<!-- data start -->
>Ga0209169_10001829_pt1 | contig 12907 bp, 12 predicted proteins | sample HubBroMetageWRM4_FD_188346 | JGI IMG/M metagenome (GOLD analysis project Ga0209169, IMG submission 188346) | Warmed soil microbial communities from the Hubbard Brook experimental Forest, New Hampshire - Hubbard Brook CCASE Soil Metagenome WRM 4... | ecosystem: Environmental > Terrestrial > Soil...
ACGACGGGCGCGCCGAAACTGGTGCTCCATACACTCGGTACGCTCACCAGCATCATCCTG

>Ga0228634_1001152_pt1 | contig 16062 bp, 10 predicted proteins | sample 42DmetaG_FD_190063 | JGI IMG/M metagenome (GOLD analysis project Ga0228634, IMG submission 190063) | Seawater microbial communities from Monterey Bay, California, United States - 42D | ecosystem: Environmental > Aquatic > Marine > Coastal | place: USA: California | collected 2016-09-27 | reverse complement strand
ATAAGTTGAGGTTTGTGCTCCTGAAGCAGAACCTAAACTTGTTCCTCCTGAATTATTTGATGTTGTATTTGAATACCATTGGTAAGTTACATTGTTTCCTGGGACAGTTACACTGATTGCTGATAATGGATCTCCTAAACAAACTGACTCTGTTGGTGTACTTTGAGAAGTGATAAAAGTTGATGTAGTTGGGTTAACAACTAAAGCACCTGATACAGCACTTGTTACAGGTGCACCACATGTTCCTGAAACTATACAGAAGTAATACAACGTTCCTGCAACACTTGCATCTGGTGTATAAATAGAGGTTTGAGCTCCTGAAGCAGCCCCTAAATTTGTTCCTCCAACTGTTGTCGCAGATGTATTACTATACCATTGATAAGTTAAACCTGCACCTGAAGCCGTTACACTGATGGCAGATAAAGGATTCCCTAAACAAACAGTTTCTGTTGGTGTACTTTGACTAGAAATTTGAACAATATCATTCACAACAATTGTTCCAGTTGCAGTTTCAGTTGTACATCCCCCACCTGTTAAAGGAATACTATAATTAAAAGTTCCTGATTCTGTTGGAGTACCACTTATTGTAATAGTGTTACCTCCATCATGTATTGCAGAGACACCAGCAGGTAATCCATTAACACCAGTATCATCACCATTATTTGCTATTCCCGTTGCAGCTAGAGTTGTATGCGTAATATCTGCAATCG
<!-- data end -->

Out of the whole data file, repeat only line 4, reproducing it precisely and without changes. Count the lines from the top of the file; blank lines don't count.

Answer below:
ATAAGTTGAGGTTTGTGCTCCTGAAGCAGAACCTAAACTTGTTCCTCCTGAATTATTTGATGTTGTATTTGAATACCATTGGTAAGTTACATTGTTTCCTGGGACAGTTACACTGATTGCTGATAATGGATCTCCTAAACAAACTGACTCTGTTGGTGTACTTTGAGAAGTGATAAAAGTTGATGTAGTTGGGTTAACAACTAAAGCACCTGATACAGCACTTGTTACAGGTGCACCACATGTTCCTGAAACTATACAGAAGTAATACAACGTTCCTGCAACACTTGCATCTGGTGTATAAATAGAGGTTTGAGCTCCTGAAGCAGCCCCTAAATTTGTTCCTCCAACTGTTGTCGCAGATGTATTACTATACCATTGATAAGTTAAACCTGCACCTGAAGCCGTTACACTGATGGCAGATAAAGGATTCCCTAAACAAACAGTTTCTGTTGGTGTACTTTGACTAGAAATTTGAACAATATCATTCACAACAATTGTTCCAGTTGCAGTTTCAGTTGTACATCCCCCACCTGTTAAAGGAATACTATAATTAAAAGTTCCTGATTCTGTTGGAGTACCACTTATTGTAATAGTGTTACCTCCATCATGTATTGCAGAGACACCAGCAGGTAATCCATTAACACCAGTATCATCACCATTATTTGCTATTCCCGTTGCAGCTAGAGTTGTATGCGTAATATCTGCAATCG